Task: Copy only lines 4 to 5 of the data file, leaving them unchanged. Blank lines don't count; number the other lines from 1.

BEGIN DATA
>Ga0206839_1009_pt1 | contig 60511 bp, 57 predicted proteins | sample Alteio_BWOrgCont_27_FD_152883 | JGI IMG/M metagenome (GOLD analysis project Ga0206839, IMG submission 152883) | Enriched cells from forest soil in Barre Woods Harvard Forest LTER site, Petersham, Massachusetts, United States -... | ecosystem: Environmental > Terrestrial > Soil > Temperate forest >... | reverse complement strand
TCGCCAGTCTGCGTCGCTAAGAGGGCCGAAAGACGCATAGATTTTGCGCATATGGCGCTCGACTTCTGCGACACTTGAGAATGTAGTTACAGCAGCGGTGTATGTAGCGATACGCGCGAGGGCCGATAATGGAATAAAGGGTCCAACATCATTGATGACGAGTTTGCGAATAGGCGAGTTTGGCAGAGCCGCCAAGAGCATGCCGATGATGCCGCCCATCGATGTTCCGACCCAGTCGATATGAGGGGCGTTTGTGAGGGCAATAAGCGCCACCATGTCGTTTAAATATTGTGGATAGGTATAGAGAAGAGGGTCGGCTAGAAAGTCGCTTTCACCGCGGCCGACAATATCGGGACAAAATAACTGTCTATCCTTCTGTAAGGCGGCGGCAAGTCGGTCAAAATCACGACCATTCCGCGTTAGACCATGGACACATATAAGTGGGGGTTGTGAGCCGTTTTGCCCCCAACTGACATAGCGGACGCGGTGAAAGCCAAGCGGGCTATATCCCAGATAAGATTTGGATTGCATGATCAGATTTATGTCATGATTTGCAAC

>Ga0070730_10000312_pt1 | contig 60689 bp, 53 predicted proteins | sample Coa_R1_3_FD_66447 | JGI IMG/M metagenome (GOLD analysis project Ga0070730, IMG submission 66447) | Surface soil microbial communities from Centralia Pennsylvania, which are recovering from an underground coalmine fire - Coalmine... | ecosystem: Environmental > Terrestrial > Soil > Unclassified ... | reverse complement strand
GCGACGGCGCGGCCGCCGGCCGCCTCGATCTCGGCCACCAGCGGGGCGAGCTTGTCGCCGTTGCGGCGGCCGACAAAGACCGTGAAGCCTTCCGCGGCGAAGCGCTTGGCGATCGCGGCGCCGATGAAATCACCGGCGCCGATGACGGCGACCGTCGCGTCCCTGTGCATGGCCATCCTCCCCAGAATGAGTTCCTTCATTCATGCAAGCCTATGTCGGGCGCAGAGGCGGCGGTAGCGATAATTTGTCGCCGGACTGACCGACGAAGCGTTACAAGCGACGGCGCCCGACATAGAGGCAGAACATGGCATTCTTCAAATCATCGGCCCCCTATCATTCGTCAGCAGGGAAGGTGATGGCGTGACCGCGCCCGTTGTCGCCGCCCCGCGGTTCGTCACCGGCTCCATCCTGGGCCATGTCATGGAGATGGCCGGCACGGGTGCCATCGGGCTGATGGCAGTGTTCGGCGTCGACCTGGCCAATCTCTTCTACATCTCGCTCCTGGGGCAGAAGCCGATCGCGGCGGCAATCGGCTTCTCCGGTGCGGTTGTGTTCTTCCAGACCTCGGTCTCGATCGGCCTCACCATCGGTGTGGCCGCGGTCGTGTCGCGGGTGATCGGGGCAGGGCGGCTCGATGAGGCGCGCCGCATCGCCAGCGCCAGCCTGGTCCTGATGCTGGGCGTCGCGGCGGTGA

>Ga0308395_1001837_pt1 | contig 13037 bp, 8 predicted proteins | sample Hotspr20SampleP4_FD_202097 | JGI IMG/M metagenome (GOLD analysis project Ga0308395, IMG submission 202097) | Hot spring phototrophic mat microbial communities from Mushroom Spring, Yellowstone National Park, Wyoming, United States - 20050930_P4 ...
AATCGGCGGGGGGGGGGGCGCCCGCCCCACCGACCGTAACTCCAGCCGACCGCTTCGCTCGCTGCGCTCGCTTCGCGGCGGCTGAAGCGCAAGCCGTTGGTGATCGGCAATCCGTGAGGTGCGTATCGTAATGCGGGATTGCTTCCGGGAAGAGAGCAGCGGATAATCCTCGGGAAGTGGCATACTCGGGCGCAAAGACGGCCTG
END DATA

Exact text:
GCGACGGCGCGGCCGCCGGCCGCCTCGATCTCGGCCACCAGCGGGGCGAGCTTGTCGCCGTTGCGGCGGCCGACAAAGACCGTGAAGCCTTCCGCGGCGAAGCGCTTGGCGATCGCGGCGCCGATGAAATCACCGGCGCCGATGACGGCGACCGTCGCGTCCCTGTGCATGGCCATCCTCCCCAGAATGAGTTCCTTCATTCATGCAAGCCTATGTCGGGCGCAGAGGCGGCGGTAGCGATAATTTGTCGCCGGACTGACCGACGAAGCGTTACAAGCGACGGCGCCCGACATAGAGGCAGAACATGGCATTCTTCAAATCATCGGCCCCCTATCATTCGTCAGCAGGGAAGGTGATGGCGTGACCGCGCCCGTTGTCGCCGCCCCGCGGTTCGTCACCGGCTCCATCCTGGGCCATGTCATGGAGATGGCCGGCACGGGTGCCATCGGGCTGATGGCAGTGTTCGGCGTCGACCTGGCCAATCTCTTCTACATCTCGCTCCTGGGGCAGAAGCCGATCGCGGCGGCAATCGGCTTCTCCGGTGCGGTTGTGTTCTTCCAGACCTCGGTCTCGATCGGCCTCACCATCGGTGTGGCCGCGGTCGTGTCGCGGGTGATCGGGGCAGGGCGGCTCGATGAGGCGCGCCGCATCGCCAGCGCCAGCCTGGTCCTGATGCTGGGCGTCGCGGCGGTGA

>Ga0308395_1001837_pt1 | contig 13037 bp, 8 predicted proteins | sample Hotspr20SampleP4_FD_202097 | JGI IMG/M metagenome (GOLD analysis project Ga0308395, IMG submission 202097) | Hot spring phototrophic mat microbial communities from Mushroom Spring, Yellowstone National Park, Wyoming, United States - 20050930_P4 ...